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Dems Re-Intro Super PAC Disclosure Bill

February 21, 2012 - by Donny Shaw

One of the best ways to understand why Congress does what it does is to follow the money. Take a look at which corporations and unions are donating to members of Congress who support their pet bills and you can start to see the networks of influence that partly control what legislation gets considered and how senators and representatives vote.

Unfortunately, in our post-Citizens United v. F.E.C. world, following the money is becoming much more difficult. In the 2012 presidential contest, Super PACs, which do not have to publicly disclose where all of their money comes from, have officially overtaken candidate campaigns in election fundraising and spending. Any semblance of separation between Super PACs and campaigns has completely disappeared as well, meaning that the traditional, regulated and disclosed candidate campaign has basically been replaced by the unlimited, secretive Super PAC.

The supremacy of the Super PAC will undoubtedly carry over into the 2012 Senate and House elections. That means that while candidates for Congress themselves will know exactly which corporations and unions bankrolled their surrogate campaigns, public information on money in politics will be obscured by references to shell organizations set up to funnel money to candidates anonymously under new loopholes in campaign finance laws. In the wake of the Citizens United decision, the usefulness of publicly-accessible money-in-politics data has been seriously damaged, and if current trends continue it will soon be more misleading than it is illuminating.

If Congress respects the public’s right to know who finance their elected officials, they should immediately pass the DISCLOSE Act, which would require all organizations involved in political campaigning to disclose the identity of the large donors in a timely manner, and to reveal their identities in all political advertisements that they fund. The bill, which passed the House in the last session of Congress but rejected in the Senate, has been reintroduced in the House by Rep. Chris Van Hollen [D, MD]. It already has 117 co-sponsors. Unfortunately, not a single Republican has signed on as a co-sponsor, and with Republicans controlling the House the Democrats that support the bill can not bring it to a vote. Van Hollen is planning to file a discharge petition to bypass the committee process and force a vote on the bill, but he needs the support of a majority of the House to be successful, which is unlikely with the Democrats in the minority.

Congressional Republicans’ arguments against the DISCLOSE Act have focused on claims that the bill violates organizations’ right to express free speech through spending money on political campaigns.

Of course, requiring complete, timely disclosure of corporate and union donations to Super PACs is just the tip of the campaign-finance-system iceberg that needs to be fixed. Congress needs to reassert their power to regulate federal campaign spending, corporate personhood should be revoked, and a robust public financing system should be created to ensure that citizen candidates can compete with wealthy, connected incumbents. The influence of money in politics is at the core of all other political issues, and if we want to start fixing the system we need to make campaign-finance reform a bigger part of our voting decisions and political activism.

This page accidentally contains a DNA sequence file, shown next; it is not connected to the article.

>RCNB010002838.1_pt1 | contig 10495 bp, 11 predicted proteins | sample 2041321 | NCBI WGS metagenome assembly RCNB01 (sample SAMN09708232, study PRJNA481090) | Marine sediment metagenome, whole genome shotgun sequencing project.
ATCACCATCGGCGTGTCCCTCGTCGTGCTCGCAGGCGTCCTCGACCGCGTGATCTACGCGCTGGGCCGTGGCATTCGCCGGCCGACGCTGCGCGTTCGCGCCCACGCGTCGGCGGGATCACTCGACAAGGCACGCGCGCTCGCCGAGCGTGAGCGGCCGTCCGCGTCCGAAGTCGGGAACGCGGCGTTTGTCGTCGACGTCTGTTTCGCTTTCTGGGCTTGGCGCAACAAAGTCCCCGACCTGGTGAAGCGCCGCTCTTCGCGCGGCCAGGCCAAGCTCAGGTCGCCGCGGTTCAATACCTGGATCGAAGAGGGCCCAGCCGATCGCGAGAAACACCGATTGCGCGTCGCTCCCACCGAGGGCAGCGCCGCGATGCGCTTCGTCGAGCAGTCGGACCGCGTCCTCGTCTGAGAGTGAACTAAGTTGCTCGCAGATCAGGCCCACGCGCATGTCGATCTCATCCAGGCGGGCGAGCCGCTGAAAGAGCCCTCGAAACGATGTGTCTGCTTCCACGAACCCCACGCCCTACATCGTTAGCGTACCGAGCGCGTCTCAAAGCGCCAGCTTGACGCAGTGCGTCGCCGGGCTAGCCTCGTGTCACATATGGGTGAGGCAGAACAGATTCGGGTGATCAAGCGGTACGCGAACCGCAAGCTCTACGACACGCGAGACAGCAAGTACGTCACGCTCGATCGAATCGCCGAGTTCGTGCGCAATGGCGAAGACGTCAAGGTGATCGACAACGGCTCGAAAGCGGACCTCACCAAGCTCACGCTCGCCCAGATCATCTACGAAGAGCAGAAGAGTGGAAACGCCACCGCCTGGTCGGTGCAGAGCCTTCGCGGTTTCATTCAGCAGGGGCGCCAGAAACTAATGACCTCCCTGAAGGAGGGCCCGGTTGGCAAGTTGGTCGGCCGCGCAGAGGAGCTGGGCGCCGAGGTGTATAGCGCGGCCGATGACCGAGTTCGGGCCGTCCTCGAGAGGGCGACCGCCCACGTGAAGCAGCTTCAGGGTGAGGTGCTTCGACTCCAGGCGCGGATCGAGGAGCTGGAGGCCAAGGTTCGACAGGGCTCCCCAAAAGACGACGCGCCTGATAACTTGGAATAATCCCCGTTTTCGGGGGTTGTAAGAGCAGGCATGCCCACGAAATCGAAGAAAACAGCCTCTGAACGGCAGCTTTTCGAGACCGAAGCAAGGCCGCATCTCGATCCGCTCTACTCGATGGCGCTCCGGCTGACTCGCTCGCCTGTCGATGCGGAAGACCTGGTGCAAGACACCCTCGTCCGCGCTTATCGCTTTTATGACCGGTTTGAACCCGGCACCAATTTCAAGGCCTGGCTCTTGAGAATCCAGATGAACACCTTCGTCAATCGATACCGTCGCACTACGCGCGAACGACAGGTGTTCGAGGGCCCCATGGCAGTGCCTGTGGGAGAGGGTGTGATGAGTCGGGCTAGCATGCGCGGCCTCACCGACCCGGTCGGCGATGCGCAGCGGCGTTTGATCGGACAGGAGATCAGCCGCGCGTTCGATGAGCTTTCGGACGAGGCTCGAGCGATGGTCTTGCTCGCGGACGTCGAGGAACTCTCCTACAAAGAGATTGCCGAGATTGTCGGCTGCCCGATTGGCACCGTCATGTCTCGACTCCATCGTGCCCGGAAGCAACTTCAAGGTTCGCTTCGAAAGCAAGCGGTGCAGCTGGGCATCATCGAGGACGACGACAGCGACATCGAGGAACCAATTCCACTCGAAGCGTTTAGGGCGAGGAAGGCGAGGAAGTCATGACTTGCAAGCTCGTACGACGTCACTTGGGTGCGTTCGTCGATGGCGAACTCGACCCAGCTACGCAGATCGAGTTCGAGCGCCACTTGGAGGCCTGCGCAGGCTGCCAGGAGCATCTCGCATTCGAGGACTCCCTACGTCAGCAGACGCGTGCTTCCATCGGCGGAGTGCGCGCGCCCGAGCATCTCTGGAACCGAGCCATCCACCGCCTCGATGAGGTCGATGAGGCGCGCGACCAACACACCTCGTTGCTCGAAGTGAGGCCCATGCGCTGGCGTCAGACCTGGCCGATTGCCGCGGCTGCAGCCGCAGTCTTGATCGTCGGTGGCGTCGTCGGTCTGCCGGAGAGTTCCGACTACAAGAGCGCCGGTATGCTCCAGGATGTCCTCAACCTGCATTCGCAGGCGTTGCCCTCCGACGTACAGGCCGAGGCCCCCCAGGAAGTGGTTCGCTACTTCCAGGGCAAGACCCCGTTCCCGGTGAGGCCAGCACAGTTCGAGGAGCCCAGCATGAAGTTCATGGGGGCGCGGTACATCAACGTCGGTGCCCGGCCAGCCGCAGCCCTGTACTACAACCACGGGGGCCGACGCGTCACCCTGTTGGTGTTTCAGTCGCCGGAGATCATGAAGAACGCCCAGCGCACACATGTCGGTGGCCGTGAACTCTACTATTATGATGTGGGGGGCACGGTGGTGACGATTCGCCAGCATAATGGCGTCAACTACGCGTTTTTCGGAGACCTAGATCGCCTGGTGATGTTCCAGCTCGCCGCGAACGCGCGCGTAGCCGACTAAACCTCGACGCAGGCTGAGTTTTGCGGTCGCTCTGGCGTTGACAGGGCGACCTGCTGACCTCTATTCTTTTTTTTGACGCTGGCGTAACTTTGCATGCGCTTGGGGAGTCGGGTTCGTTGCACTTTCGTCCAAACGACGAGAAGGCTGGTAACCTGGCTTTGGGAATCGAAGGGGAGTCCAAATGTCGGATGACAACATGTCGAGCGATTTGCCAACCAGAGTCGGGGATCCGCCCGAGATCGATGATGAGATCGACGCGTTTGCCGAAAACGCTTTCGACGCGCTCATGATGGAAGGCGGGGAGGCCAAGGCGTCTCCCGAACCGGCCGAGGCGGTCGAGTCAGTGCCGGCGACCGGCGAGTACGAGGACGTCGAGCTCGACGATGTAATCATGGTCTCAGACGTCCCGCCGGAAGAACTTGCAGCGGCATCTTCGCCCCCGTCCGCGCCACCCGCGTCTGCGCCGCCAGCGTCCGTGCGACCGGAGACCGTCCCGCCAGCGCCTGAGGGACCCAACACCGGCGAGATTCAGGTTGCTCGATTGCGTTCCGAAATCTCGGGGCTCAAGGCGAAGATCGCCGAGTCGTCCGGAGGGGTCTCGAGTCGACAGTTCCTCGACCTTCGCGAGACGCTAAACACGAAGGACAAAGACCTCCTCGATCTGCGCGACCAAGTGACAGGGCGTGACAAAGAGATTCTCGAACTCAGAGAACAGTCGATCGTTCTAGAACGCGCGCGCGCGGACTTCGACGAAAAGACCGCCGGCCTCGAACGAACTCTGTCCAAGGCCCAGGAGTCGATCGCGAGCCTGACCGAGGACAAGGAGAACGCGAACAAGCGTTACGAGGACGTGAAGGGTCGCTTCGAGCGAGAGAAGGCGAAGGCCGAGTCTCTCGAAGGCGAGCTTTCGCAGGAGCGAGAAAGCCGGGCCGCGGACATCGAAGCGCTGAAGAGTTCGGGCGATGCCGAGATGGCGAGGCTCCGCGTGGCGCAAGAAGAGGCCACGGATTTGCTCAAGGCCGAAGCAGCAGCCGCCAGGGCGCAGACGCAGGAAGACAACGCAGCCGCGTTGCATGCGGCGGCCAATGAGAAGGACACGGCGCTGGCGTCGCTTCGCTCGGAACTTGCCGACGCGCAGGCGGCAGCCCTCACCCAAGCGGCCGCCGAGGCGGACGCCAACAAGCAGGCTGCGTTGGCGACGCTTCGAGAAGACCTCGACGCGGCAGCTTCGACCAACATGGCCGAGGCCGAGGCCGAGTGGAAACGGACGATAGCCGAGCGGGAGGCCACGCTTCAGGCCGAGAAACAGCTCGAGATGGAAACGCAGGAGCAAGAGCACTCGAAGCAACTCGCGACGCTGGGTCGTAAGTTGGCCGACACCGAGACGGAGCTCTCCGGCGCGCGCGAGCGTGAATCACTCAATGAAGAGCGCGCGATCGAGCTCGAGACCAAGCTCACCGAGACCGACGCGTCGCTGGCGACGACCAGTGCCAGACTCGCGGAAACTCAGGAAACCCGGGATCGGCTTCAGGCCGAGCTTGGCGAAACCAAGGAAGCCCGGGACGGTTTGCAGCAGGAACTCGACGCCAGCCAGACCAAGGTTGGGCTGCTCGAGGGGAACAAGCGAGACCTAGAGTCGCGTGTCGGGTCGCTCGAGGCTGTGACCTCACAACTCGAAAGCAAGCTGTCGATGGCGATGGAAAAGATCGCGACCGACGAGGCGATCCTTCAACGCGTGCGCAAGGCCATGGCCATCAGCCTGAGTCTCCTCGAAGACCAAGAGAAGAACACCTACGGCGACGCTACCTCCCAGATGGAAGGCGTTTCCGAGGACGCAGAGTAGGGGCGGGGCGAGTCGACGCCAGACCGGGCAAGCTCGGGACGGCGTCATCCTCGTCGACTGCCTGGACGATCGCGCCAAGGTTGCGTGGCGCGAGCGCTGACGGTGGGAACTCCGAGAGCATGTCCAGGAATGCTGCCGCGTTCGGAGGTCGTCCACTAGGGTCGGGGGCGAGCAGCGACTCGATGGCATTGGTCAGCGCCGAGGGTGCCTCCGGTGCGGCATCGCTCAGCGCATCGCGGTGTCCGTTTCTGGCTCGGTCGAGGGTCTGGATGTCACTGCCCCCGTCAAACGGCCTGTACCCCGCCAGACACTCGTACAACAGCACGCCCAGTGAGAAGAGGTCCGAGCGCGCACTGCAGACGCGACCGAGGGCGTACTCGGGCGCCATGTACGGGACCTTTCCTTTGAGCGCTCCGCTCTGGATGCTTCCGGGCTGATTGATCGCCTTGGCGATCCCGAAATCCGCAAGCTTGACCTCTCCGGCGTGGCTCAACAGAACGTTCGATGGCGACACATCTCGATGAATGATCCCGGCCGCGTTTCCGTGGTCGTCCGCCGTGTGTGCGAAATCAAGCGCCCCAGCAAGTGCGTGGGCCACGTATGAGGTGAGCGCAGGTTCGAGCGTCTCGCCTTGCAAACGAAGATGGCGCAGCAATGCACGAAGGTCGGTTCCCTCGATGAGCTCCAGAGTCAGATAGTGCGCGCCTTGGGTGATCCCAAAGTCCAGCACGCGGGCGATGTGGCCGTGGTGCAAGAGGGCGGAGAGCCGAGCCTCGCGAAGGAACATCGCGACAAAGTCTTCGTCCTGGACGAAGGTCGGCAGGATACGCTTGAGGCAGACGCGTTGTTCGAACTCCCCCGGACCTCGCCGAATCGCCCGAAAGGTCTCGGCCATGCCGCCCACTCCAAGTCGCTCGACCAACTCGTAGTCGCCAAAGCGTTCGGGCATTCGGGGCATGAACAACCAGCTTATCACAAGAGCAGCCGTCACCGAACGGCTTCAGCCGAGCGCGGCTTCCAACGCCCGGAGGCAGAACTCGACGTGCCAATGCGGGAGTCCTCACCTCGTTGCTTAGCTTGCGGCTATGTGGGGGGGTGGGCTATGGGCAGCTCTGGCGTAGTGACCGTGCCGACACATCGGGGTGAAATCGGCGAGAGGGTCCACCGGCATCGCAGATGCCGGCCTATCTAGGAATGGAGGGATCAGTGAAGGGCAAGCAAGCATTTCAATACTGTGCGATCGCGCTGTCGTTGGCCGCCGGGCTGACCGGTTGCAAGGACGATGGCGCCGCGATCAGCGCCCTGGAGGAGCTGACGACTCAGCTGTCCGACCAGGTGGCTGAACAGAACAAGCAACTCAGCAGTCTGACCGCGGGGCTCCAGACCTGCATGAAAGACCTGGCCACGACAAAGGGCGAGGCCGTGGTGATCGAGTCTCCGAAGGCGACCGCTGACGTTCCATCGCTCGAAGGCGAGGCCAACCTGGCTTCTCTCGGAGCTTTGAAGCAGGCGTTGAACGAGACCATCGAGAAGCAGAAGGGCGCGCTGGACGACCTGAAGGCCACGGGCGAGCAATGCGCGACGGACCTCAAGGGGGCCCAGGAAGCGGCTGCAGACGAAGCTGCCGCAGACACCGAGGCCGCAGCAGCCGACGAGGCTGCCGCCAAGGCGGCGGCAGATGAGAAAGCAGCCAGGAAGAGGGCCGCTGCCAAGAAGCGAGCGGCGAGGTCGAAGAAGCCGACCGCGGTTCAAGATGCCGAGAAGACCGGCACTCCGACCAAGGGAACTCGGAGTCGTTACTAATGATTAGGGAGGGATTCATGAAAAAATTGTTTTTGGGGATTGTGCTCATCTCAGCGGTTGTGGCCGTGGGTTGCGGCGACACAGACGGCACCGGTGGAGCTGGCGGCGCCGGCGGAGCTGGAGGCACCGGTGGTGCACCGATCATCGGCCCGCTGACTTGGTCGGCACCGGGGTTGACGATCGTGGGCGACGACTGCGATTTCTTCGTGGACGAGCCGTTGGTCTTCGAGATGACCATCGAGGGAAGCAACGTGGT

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Comments

  • katielabore 02/23/2012 3:33pm

    Of course, requiring complete, timely disclosure of corporate and union donations to Super PACs is just the tip of the campaign-finance-system iceberg that needs to be fixed.

    An understatement if I ever saw one. I have been reading “Republic: Lost” by Lawrence Lessig. His scheme for fixing the campaign financing problem is the best and most workable I’ve seen, and I wonder why no member of Congress has yet attempted to work his citizen voucher proposal into legislation.

    I will be keeping an eye on the DISCLOSE Act, but frankly, I don’t think it has much promise. It doesn’t go far enough to attract huge support from citizens, and without bi-partisan support in Congress it’ll just die like so many other reform attempts. Come on, Congress! Huge problems demand big thinking. Lessig has already done the lion’s share of it; now let’s support his idea and GET REAL with campaign finance reform.

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  • katielabore 02/24/2012 12:02pm

    I think Congresspeople are tired of being 24/7 fundraisers. Lessig’s plan will get them out from under the need to be constantly raising money. So, yes. I have hope that they would be for such a plan as he proposes.

    If you think you don’t agree, go read Lessig’s book before you dismiss the idea.

  • aaroncavanaugh2 02/25/2012 2:32am

    Hi,

    Thank you for posting this article.

    Thanks. God Bless.

    Aaron.

  • aross 02/27/2012 2:26am

    Test comment

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  • Redfray 03/19/2012 5:24pm

    This would be the easest bill to solve this problem. All people giving money for electing a person to a public office shall appear in person, and place name address on ledger, and amount given. All amounts of monies given can not exceed 100.00 dollars. No organization can donate any money to an election campaign at any level of government. No organizations, tax exempt or private, can donate any monies, compensation, or free monetary campaign help to any potential canidate at any political level. Any one caught will be punished by losing all rights to vote in any government election at any level of government.

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